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The Story of Rafael Chacon

Biographical essay of Raphael Chacon, "a caballero (a Knight, cavalier, gentleman, horseman, horse-soldier.) in the fullest sense of the Spanish word, with all its implications of honesty, decency, kindness, concern for others, gallantry, dedication, and patriotism."

Rafael Chacon

"I am poor and my only inheritance is my honor."

Rafael Chacon (1833-1925), witnessed the end of the Mexican Period and was a participant in commercial, military, and political events during the early decades of the American era. His account represents one of the few surviving documents to record the Hispanic point of view. Its publication in English provides an important new source- unique in its detail, anecdotal style, and human interest.

Chacon wrote his memoirs in his seventies to record for his family the drama, adventure, and sorrow he had experienced. As a child in Santa Fe, he observed the execution of the leaders of the Rebellion of 1837; as a thirteen-year-old Mexican military cadet, he served with Manuel Armijo at Glorieta Pass when Stephen Kearny’s army marched on Santa Fe. During the 1850s, Chacon was an Indian fighter and trader, surviving several near fatal incidents in the Ute War of 1855 and in trading caravans onto the Great Plains.

During his later service in the Civil War in New Mexico, Chacon repeatedly distinguished himself, even though he never mastered English. He commanded volunteer companies, including one at the Battle of Valverde, fought Indians under Kit Carson, escorted the first officials to the newly established territory of Arizona, and as one of the few Hispanics to attain the rank of major, commanded Fort Stanton at the end of the war. Following discharge, Chacon served several terms in the territorial legislature before homesteading near Trinidad, Colorado.

“Rafael Chacon was a caballero (a Knight, cavalier, gentleman, horseman, horse- soldier.) in the fullest sense of the Spanish word, with all its implications of honesty, decency, kindness, concern for others, gallantry, dedication, and patriotism. An intensely devout and God-loving man, he built his life upon Christian principles. His word was his bond; he honored all commitments and obligations, whether made in war or peace, never veering from his path of righteousness regardless of the moral lapses he might have observed in some of those around him. Intelligent and educated, he passionately loved learning yet never disparaged those less erudite. Chacon accorded respect not only to his elders but also to his peers and to children, withholding it only from those who flagrantly violated ethical standards. His courage was truly impressive and was exhibited innumerable times with a valor sustained by his religious convictions that his destiny was held firmly in God’s hands.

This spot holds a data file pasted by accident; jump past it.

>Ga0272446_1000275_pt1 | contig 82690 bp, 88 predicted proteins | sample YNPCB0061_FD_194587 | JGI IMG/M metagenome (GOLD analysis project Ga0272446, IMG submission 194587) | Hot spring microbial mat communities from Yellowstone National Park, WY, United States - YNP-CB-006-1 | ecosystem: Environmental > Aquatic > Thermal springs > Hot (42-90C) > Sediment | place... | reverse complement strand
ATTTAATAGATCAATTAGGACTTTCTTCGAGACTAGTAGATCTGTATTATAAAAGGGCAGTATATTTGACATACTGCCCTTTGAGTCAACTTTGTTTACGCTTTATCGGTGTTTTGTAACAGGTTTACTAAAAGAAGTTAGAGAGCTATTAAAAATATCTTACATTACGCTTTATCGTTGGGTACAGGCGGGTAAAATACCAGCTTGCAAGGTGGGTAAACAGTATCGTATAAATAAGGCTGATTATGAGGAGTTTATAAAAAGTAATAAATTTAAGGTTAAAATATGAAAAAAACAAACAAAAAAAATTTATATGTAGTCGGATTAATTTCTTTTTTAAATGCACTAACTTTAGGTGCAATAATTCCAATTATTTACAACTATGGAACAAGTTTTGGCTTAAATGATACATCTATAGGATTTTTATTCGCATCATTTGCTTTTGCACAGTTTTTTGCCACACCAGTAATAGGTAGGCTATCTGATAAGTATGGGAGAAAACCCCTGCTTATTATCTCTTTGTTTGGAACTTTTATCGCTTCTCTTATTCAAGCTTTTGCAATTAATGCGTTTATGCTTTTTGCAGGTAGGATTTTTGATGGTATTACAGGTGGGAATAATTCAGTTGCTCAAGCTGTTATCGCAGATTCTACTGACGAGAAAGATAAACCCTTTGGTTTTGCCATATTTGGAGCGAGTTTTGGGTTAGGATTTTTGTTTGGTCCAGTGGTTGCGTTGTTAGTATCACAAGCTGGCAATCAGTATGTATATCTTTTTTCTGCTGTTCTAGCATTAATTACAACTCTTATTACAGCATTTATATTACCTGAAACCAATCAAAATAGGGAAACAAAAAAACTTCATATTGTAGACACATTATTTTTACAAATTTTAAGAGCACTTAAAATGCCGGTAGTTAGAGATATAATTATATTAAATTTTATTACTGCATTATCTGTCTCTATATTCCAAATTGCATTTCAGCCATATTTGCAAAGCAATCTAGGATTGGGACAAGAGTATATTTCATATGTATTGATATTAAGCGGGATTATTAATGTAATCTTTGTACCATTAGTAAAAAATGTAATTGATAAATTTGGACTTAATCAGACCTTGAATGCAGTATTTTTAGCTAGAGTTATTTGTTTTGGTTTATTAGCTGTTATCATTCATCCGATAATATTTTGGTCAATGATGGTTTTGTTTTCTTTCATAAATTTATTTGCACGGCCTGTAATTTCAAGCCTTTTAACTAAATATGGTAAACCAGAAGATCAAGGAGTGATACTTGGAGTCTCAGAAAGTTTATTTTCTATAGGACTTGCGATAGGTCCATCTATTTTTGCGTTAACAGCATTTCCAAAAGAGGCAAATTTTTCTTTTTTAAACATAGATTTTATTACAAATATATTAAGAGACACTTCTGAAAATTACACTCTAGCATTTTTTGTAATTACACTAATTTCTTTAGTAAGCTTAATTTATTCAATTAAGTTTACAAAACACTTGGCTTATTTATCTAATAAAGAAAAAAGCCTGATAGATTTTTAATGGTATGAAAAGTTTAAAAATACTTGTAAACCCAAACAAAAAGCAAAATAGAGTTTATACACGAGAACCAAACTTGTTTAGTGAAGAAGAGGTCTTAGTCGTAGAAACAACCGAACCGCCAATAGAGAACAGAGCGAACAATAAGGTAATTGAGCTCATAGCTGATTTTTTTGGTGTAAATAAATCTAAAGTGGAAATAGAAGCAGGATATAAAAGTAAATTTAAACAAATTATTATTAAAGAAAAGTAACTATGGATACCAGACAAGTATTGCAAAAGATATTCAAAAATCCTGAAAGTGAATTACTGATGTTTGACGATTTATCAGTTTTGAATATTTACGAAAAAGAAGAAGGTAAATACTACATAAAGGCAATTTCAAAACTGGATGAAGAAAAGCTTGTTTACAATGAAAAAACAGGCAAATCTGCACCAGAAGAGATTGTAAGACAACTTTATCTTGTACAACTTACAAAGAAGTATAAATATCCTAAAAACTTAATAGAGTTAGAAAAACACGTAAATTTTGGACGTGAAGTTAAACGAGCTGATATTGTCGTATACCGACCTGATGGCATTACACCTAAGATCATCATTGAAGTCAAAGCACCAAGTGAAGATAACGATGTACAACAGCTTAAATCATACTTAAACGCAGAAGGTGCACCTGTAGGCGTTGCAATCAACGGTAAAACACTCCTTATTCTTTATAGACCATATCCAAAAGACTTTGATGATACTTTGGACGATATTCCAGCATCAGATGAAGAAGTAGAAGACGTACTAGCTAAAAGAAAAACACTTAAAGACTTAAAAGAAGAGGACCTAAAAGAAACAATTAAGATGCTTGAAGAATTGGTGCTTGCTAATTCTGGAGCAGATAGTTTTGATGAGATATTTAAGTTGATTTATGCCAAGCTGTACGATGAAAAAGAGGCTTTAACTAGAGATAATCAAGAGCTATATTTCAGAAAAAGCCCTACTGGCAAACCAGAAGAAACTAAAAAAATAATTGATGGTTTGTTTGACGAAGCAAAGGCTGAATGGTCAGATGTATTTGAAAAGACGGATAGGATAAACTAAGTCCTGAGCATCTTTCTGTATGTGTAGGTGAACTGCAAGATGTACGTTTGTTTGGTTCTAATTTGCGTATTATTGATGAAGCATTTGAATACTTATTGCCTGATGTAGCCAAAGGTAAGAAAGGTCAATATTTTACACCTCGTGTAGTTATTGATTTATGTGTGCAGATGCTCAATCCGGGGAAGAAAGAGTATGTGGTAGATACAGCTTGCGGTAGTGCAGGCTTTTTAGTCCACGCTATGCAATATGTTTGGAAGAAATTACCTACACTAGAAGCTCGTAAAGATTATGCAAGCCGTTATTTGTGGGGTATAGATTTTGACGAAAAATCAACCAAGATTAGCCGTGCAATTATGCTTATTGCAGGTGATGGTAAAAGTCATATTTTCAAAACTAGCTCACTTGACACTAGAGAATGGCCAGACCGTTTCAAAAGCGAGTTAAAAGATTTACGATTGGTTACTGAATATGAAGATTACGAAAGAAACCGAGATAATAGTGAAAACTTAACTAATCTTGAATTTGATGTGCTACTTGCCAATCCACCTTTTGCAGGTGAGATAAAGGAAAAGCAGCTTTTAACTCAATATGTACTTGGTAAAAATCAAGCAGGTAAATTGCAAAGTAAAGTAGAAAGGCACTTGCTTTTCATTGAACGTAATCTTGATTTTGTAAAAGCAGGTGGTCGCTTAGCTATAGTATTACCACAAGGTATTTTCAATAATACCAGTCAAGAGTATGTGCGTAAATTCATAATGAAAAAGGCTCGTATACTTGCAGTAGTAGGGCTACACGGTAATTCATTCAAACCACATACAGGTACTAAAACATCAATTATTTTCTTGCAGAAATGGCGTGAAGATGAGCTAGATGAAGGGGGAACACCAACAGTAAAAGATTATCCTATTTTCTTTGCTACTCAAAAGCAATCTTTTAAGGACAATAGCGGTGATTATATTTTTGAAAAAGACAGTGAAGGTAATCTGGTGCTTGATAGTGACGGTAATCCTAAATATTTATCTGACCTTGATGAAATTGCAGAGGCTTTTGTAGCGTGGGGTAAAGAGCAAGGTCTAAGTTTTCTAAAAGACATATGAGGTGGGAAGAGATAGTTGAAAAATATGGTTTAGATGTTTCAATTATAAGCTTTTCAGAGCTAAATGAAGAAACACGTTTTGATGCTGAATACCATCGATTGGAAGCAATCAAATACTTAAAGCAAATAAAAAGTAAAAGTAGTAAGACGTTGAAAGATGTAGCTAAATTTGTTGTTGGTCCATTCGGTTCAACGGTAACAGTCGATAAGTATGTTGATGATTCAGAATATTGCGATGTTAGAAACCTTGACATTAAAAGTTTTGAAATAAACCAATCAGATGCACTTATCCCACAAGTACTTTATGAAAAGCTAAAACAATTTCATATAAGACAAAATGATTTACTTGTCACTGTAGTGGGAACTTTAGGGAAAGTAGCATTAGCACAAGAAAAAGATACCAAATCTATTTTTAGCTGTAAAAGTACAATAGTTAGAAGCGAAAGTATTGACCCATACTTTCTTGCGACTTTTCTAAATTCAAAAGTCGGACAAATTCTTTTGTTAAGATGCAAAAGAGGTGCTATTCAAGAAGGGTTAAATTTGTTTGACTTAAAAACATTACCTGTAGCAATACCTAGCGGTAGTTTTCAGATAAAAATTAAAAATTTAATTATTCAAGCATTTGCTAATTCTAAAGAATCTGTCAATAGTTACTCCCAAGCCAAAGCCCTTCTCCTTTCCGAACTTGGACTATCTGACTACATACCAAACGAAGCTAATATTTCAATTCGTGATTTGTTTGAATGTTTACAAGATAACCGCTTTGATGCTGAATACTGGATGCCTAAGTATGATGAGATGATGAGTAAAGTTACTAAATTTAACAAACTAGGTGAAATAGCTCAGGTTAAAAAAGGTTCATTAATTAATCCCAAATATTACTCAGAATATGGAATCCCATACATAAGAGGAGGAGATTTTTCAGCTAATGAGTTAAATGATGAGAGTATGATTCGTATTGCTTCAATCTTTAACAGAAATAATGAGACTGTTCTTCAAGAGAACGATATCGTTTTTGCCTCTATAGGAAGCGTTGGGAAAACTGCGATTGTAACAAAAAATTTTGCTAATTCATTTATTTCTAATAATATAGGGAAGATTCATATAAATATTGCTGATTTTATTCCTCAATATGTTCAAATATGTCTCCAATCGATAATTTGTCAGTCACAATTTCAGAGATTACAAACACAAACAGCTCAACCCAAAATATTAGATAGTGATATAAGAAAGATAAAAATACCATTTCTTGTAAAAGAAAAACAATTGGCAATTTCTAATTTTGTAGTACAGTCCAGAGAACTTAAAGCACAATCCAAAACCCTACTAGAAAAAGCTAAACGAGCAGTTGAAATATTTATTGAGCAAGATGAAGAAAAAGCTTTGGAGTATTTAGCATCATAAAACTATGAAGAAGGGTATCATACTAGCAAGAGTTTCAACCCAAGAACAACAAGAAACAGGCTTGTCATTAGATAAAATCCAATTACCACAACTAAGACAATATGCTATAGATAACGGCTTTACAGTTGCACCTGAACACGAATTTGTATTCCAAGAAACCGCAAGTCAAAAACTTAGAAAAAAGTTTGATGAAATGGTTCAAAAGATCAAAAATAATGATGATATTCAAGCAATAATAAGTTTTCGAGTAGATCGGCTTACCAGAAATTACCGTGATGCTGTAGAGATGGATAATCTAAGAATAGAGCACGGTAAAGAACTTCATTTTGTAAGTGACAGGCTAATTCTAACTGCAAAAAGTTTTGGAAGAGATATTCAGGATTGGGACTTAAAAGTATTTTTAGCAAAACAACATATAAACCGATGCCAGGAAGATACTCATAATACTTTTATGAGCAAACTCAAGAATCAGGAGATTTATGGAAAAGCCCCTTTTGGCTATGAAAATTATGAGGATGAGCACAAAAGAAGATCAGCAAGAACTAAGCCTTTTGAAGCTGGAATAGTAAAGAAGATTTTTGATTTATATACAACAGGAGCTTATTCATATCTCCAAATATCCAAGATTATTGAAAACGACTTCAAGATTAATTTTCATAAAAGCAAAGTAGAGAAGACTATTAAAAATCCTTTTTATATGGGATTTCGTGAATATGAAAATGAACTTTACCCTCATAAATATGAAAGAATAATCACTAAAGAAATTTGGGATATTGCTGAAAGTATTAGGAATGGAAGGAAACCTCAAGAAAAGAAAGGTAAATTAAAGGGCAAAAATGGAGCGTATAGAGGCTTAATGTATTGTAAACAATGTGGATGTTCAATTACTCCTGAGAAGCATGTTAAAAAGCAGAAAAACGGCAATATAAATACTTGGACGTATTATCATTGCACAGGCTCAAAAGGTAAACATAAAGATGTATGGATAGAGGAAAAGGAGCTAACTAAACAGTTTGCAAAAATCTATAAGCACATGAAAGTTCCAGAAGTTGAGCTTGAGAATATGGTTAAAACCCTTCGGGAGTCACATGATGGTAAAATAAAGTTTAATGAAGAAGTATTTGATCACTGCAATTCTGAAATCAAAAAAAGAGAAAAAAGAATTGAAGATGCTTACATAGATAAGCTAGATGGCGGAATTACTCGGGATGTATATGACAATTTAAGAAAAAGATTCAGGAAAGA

It would be simple and convenient to characterize Rafael Chacon as a special man for a special time, and then merely dismiss the matter. But this is not true. During the nineteenth century, and even before, there were many Rafael Chacons in New Mexico and throughout the rest of the Hispanic world, men steeped in the tradition of courtesy, integrity, responsibility for those less strong or fortunate, and scrupulous concern about upholding the moral standards so dear to their culture. It is indeed unfortunate that their quiet dignity was not more clearly discerned and appreciated by those Americans who emigrated to the area from the East and allowed their own vision to be clouded by the supercilious attitudes they brought with them.

Many of us are fascinated by the world that Rafael Chacon knew, and rightly so. The nineteenth century in New Mexico was colorful, tumultuous, and exciting. It was a time of man against nature, without the buffer of technology to soften life’s blows, an era romantically enhanced by the knowledge that it has been irrevocably lost to progress. Never again will Americans struggle for survival like Rafael Chacon did, with so few of the tools which give today’s man superiority over his environment. There was a great sense of immediacy to life in New Mexico in the last century which is missing in the present day. It was a time when even the essential act of food-gathering could be fraught with mortal danger, when one’s very life depended upon having the skill to find the next waterhole or to discover the correct route through the solitude of a great wilderness. Today, the great plains, where Rafael Chacon observed the majesty of vast buffalo herds peacefully grazing, has been turned into enormous irrigated farms controlled by agribusiness corporations; miles of concrete highways decorated sporadically with garish neon signs extolling the delights of motels and fast-food chains; and sprawling cities blanketed under gray palls of noxious auto-emission fumes. Gone too is the society in which Chacon lived, where the rigors of survival fostered an essential climate of mutual help, generosity, and sharing.

It is most gratifying that Chacon expended so much time and effort in recording the myriad anecdotes and details of his long life. He believed that he was bequeathing a legacy only to his children, little knowing that someday his story would appear in print and thus humanize for us his small portion of recorded history.”